Ignorance is … normal

I don’t know. I’ve uttered these words often in my life, and still do.

Some may find that surprising, coming from someone who’s made a living out of reading and researching and learning. But I figured out very early that the more I learned, the more I realized how much I didn’t know, and probably will never know.

It’s a good thing to say, I don’t know. We should all say it much more often. I only wish I’d learned this sooner.

I was a sportswriter for a time, and because I’d played a number of sports myself as a youth, I figured I knew a lot about hockey and football and basketball, and what it’s like to play those games. I did, of course, but as someone who played at the lowest levels of those sports. I was on a hockey team that once lost a game 21-0; even the opposing goalie tried to score on us.

I learned very quickly that I didn’t know very much about those sports at elite levels, or the experiences of the world’s best athletes. I concluded that recreational athletes and elite athletes are from different planets. That was a great lesson. It made me watch and listen more carefully. Another good lesson was recognizing that my readers often knew more about the sports and the athletes than I did, especially when I wrote about sports I was less familiar with, such as horse racing or tennis.

Similarly, when I became a journalism professor, I thought I knew how to teach students to do what I used to do: generate story ideas, research, interview, then summarize the findings in a clear and concise way. Even know the difference between it’s and its. What I didn’t know, or initially think about, was that the students I was teaching shared none of my instincts, or the lessons I’d learned over two decades on the job. I didn’t know what they didn’t know. But, again, I learned. And recalled, when I was starting out as a reporter, that I knew none of this either.

Now that I’m retired, I still say, or think, ‘I don’t know’ quite often. It’s a strong motivation for continuing to learn.

Former U.S. Secretary of Defense Donald Rumsfeld was once mocked for saying there were three kinds of knowledge: things we know, things we don’t know, and things we don’t know we don’t know. But he was correct. Of course, there are some things we know. There are things I think we can all acknowledge we don’t know – in my case what most of the abbreviations represent on the periodic table of elements. Finally, we usually think of the things we don’t know as unforeseeable events or occurrences.

Some people – and we all know them – should say ‘I don’t know’ much more often, whether the topic over drinks or lunch is politics, climate change, the economy, or yes, what’s wrong with our favourite hockey team. If you spend any time really thinking about these things, you realize they can be very complicated; there are lots of moving parts, as the expression goes. We might know some of what’s wrong with the health-care system, but do we really know how to fix it? Really?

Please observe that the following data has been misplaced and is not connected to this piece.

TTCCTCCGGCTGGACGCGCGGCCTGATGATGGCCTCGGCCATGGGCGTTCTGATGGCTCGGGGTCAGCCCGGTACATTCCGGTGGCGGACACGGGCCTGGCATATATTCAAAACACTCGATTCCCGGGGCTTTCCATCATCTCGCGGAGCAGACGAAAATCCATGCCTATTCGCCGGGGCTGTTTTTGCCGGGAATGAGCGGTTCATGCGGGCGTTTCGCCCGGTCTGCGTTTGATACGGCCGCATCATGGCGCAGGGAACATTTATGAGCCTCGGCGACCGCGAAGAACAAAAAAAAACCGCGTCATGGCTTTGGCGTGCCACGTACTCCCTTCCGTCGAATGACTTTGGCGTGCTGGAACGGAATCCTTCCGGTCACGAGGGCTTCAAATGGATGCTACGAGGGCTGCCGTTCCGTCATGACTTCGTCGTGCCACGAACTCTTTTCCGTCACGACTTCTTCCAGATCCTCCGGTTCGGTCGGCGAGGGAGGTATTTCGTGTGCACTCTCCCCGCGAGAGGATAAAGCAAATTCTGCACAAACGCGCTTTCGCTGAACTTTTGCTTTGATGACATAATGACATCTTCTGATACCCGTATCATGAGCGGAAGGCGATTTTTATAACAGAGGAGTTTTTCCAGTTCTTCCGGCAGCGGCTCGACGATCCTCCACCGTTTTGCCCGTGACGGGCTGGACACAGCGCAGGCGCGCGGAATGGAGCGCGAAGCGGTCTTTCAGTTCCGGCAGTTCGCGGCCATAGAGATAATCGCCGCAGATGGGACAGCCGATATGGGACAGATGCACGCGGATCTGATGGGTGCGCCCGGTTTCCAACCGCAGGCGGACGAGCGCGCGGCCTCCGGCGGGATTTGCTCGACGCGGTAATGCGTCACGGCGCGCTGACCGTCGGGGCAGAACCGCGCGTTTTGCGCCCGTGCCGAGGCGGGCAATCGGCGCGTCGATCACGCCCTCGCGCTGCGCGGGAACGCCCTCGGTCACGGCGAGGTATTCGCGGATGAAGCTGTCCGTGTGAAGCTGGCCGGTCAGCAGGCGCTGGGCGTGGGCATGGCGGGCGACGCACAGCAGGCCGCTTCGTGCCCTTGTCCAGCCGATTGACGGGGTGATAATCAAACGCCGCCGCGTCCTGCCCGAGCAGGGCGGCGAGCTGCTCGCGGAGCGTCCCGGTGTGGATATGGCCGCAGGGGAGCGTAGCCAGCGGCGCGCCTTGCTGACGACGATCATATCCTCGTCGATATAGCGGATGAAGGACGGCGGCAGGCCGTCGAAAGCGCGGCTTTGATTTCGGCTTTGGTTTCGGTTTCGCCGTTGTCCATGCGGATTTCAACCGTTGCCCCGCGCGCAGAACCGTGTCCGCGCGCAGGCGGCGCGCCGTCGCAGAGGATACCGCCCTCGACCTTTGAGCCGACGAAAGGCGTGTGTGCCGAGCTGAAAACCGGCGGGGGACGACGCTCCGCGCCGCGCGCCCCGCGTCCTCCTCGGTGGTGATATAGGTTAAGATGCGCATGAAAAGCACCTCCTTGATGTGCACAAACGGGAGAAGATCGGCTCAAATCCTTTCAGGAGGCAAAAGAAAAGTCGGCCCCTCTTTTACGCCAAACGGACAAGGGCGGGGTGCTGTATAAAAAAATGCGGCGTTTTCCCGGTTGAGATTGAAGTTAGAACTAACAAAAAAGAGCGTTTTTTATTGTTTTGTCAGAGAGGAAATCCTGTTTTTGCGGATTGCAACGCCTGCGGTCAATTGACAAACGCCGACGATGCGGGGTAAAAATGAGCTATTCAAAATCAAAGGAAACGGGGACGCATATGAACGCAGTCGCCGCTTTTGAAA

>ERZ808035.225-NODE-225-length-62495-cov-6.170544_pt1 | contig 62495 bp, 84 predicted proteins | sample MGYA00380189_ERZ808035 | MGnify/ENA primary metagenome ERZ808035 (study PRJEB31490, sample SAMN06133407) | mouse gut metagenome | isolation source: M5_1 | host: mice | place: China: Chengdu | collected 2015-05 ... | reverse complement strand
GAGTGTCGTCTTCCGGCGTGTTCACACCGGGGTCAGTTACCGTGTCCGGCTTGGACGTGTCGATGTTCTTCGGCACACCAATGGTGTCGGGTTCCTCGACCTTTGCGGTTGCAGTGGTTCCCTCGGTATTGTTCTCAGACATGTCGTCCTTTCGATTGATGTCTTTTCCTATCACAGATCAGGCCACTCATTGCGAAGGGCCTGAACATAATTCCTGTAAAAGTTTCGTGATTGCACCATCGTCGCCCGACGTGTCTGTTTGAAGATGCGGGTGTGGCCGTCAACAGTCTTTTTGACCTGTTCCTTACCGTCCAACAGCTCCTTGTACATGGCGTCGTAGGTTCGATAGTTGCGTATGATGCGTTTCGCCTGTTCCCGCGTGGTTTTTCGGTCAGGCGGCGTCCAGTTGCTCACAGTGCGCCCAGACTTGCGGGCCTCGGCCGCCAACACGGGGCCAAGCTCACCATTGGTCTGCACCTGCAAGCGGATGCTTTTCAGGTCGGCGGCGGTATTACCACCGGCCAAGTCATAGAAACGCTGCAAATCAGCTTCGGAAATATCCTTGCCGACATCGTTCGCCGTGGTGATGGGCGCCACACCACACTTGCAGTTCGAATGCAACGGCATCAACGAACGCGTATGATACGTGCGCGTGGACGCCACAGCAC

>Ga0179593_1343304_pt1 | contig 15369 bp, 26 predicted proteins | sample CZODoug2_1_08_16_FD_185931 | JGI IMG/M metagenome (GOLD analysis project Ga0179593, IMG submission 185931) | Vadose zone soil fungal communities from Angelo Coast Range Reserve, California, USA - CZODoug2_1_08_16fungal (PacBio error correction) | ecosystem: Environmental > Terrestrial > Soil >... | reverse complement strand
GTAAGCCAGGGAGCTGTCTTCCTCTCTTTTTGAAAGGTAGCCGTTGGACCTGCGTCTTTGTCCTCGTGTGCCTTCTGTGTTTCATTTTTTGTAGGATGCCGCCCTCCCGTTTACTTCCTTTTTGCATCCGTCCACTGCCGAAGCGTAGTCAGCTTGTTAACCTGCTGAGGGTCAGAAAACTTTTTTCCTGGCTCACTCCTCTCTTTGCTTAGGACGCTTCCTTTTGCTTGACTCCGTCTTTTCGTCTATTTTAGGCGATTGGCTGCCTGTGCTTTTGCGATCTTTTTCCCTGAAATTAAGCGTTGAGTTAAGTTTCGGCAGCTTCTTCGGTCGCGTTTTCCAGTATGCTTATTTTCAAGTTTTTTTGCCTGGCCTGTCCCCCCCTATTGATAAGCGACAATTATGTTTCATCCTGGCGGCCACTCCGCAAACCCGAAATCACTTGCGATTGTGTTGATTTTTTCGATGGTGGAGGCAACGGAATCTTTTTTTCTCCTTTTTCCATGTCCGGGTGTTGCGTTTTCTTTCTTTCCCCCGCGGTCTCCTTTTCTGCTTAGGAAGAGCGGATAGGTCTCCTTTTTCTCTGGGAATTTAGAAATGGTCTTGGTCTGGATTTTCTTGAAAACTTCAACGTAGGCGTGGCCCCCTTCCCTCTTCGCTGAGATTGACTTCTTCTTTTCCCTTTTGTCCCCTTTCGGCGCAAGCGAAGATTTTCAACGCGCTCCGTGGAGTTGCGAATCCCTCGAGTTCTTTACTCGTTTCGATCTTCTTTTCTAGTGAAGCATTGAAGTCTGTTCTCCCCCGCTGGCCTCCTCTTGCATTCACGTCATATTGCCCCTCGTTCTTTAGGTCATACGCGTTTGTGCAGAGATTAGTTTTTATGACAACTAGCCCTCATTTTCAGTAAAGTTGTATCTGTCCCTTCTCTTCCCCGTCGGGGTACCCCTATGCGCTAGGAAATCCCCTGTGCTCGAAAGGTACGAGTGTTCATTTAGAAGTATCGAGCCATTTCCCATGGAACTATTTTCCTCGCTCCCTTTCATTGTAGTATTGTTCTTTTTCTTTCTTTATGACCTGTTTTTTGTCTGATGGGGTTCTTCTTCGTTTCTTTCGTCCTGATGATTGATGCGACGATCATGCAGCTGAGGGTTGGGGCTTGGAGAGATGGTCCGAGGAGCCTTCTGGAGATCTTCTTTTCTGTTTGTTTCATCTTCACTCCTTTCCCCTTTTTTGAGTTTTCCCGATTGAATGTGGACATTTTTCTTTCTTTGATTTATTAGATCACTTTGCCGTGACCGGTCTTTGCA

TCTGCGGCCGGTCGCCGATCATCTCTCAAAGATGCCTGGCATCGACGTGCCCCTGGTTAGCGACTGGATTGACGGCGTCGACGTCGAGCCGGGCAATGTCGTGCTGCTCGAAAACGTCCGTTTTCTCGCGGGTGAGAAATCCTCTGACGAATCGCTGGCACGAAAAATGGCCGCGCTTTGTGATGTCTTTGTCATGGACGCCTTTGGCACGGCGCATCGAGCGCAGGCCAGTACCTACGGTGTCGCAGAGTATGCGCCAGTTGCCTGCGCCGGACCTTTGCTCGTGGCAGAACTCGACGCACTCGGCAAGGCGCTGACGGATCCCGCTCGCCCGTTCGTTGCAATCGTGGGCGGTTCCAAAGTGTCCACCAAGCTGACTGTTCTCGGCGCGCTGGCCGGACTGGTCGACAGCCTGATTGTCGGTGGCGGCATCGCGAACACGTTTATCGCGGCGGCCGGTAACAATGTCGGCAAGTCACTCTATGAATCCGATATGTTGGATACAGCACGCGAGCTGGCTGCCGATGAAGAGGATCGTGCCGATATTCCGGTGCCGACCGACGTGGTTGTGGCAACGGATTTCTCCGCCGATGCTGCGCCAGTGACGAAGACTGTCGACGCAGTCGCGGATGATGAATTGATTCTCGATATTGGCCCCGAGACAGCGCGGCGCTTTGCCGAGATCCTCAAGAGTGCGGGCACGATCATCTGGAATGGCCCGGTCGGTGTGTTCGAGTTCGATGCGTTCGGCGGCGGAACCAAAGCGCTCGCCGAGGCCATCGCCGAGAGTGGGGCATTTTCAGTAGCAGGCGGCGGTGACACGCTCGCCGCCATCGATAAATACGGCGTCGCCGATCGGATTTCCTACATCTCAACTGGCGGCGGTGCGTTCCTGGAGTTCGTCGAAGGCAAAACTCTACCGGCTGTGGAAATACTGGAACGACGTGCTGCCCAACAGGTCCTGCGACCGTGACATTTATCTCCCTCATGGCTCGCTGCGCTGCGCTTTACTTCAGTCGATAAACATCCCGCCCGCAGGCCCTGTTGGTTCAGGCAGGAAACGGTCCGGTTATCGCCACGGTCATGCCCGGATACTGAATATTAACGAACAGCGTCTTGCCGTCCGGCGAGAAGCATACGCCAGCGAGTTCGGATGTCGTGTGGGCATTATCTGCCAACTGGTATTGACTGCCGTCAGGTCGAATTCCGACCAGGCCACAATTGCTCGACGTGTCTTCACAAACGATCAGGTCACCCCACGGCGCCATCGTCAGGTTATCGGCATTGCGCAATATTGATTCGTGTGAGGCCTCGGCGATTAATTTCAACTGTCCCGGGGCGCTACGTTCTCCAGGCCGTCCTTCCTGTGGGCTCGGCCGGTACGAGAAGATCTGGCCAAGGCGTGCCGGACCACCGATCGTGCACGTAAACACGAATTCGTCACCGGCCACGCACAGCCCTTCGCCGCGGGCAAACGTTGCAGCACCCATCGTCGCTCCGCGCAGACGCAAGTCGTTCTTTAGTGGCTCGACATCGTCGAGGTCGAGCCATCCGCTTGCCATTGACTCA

We all have opinions about these things, and so we should. The decisions made by politicians and economists and scientists affect us all, and as citizens of a democracy we’re supposed to be engaged with these subjects, even if it’s just to inform how we vote every few years. The decisions, too, made by our hockey team’s coaches and general managers can infuriate u­­s, although they really don’t matter all that much in the grand scheme of things.

I’ll never forget one of my favourite university professors scolding me, when, as a cocky undergrad, I was dismissing some classic reading he’d assigned, that I’d read once, probably not very carefully, on a topic I wasn’t particularly interested in. “Do you really think the author is a fool, that he hasn’t considered all of the points you’ve raised, that I’m wasting your precious time for assigning a reading that professors all over the world have found insightful and have been assigning their students for years?” Gulp. Lesson learned.

There are times, as the saying goes, to use some horse sense and bridle your tongue. To admit to yourself, and even say out loud, I don’t know. We should all do it much more often. That, I know.

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Mike Gasher

Mike Gasher is a former newspaper reporter and editor and taught for two decades as a journalism professor at Concordia University in Montreal. He has published several books and academic articles on journalism and the media, including the textbook Media and Communication in Canada. Now retired, he lives in L'Orignal.

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